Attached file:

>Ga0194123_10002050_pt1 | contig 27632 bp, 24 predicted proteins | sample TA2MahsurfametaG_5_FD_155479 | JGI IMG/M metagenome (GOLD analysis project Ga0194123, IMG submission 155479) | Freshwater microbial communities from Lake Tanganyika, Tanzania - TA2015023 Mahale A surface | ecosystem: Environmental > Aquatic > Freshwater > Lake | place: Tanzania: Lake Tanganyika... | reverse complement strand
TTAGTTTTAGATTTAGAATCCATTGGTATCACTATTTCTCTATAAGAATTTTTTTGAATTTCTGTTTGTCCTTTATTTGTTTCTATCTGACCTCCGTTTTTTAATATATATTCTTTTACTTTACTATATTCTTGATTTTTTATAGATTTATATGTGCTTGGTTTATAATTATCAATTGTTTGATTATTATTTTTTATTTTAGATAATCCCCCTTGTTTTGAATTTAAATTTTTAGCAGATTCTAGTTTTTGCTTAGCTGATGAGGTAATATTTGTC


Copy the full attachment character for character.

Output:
>Ga0194123_10002050_pt1 | contig 27632 bp, 24 predicted proteins | sample TA2MahsurfametaG_5_FD_155479 | JGI IMG/M metagenome (GOLD analysis project Ga0194123, IMG submission 155479) | Freshwater microbial communities from Lake Tanganyika, Tanzania - TA2015023 Mahale A surface | ecosystem: Environmental > Aquatic > Freshwater > Lake | place: Tanzania: Lake Tanganyika... | reverse complement strand
TTAGTTTTAGATTTAGAATCCATTGGTATCACTATTTCTCTATAAGAATTTTTTTGAATTTCTGTTTGTCCTTTATTTGTTTCTATCTGACCTCCGTTTTTTAATATATATTCTTTTACTTTACTATATTCTTGATTTTTTATAGATTTATATGTGCTTGGTTTATAATTATCAATTGTTTGATTATTATTTTTTATTTTAGATAATCCCCCTTGTTTTGAATTTAAATTTTTAGCAGATTCTAGTTTTTGCTTAGCTGATGAGGTAATATTTGTC